“We don’t have the same agenda as Mr. Sulzman,” Terri Fleming, editor of the Gazette, told Extra!, “and we are never going to report military news to please him as someone decrying space as holding weaponry. We’re trying to be as objective as we can. As a mainstream publication, we’re never going to satisfy those people with strong agendas.” Meanwhile, last December, said Fleming, the Gazette “moved one of our reporters to Washington, D.C.,” assigning her the Pentagon as a “main” part of her beat. “She has done a major story on what it means for Colorado Springs if we have Star Wars headquartered here,” said Fleming.

“Efforts to defend the United States against long-range nuclear missiles could have significant economic effects in Colorado Springs,” began the article (2/20/98) by the Gazette‘s new Washington reporter, Mary Boyle. “It could mean hundreds of new jobs, millions in new investment and even deeper ties with the nation’s military complex. That’s important for a city like the Springs.”

The Gazette article is described as “a puff piece” by Loring Wirbel, communications editor of Electronic Engineering Times and a Colorado Springs resident. The Gazette is “conservative in bent–and it shows–and has this cheerleader attitude” to space military activities, he said, while the Denver Post is “centrist to liberal and blithely ignores the subject.”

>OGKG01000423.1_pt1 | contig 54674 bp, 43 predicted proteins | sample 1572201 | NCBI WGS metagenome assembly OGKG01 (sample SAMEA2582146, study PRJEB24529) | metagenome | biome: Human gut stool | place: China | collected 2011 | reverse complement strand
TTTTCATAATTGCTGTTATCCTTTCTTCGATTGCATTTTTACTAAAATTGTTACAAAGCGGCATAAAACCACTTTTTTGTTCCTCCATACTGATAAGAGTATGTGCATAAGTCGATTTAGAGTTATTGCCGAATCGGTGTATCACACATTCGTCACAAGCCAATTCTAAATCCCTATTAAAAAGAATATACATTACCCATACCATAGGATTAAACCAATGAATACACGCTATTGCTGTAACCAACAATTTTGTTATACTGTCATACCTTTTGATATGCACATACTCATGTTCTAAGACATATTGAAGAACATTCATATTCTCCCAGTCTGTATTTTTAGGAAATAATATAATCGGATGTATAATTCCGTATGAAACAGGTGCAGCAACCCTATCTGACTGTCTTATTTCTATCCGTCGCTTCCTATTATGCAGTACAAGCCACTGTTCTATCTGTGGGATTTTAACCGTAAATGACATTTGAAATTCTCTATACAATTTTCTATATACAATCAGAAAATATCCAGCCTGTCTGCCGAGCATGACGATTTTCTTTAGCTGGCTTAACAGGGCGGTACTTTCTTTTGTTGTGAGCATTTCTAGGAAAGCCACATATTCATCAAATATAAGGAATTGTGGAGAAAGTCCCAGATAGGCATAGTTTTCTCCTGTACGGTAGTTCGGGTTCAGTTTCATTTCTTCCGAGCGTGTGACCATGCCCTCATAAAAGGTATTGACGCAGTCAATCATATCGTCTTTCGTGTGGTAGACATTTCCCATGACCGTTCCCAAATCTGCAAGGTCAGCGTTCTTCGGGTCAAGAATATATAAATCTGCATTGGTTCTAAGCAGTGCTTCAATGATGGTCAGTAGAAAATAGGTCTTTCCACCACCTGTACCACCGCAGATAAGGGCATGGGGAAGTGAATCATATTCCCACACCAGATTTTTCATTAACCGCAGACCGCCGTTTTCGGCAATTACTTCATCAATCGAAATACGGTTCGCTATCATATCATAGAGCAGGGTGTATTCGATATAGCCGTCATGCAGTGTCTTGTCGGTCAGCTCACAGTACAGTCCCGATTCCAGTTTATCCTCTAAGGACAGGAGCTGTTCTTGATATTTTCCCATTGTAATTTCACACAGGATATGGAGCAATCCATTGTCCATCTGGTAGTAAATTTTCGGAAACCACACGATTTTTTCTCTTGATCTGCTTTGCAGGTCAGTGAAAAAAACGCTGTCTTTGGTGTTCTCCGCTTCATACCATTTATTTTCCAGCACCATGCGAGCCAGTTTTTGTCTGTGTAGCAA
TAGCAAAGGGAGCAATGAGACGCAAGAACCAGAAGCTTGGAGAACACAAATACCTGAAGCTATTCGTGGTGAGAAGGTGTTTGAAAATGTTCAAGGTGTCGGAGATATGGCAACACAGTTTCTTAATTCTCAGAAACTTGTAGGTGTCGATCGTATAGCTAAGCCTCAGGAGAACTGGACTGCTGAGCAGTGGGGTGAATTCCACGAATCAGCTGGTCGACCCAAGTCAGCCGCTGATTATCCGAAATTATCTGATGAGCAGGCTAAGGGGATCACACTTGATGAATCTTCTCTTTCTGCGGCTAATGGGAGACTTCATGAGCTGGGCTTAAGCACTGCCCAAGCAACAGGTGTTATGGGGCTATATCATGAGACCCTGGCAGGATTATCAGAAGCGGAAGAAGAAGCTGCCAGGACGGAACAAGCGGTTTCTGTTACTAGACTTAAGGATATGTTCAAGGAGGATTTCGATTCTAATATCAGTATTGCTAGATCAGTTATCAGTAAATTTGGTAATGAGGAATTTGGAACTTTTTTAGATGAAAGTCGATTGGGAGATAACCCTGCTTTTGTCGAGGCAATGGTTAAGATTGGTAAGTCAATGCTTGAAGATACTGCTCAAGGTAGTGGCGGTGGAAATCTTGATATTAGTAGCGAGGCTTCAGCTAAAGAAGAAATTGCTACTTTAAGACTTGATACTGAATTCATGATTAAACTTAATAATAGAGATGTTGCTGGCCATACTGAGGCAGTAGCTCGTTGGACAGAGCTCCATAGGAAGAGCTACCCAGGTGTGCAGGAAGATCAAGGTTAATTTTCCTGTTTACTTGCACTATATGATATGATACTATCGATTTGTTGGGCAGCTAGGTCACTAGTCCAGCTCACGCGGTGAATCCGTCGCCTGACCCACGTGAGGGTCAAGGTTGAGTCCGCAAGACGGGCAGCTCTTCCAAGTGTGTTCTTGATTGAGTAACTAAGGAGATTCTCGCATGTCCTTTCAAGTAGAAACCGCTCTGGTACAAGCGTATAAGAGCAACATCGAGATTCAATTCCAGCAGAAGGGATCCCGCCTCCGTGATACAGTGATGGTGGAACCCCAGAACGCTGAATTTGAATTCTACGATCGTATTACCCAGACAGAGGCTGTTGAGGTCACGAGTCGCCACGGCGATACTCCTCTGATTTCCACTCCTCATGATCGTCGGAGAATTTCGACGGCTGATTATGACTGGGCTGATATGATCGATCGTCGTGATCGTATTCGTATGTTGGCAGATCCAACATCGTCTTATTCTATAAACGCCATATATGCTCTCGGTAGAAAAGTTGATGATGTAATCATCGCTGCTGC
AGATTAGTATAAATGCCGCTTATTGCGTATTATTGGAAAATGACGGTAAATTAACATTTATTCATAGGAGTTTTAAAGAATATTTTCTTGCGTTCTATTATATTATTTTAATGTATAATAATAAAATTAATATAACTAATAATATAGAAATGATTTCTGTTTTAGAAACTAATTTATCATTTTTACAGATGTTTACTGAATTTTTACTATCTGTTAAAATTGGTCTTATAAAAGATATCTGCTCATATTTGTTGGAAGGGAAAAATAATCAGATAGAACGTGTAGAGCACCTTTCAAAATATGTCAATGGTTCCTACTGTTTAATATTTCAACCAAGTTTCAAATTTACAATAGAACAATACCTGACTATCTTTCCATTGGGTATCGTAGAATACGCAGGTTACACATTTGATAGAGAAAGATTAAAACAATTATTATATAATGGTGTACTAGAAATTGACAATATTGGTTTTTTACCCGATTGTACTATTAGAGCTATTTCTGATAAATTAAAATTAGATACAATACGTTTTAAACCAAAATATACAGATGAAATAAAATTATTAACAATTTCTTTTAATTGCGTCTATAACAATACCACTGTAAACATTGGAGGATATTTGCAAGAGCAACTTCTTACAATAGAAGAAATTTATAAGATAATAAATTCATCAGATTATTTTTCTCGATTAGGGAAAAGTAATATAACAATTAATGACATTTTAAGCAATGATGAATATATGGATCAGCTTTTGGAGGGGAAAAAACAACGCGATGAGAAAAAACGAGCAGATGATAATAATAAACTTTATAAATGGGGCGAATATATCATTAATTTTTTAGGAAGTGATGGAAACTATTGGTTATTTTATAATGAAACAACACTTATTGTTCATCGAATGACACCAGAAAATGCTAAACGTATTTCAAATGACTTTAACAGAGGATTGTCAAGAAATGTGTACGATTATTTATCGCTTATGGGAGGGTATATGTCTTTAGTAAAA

Media wasteland

In Washington, D.C., those involved in monitoring and taking on the U.S. military’s space military policy see a similar pattern among national media.

“The mainstream media here don’t do very much to challenge and confront what’s going on in U.S. military policy, and space policy is part of military policy,” Robert W. Tiller, director of security programs for Physicians for Social Responsibility, told Extra!. Tiller has been in Washington specializing in military and foreign affairs issues for 18 years.

John Isaacs, president of the Council for a Livable World for the past 2l years, said that “the thrust into space by the U.S. is based on extending U.S. dominance in the military, economic and telecommunications fields.” It has not been reported about in “any depth or perspective” by media in Washington, which primarily act when “there is a major vote scheduled in the Senate or the House or the administration announces something…. When authority figures are talking.”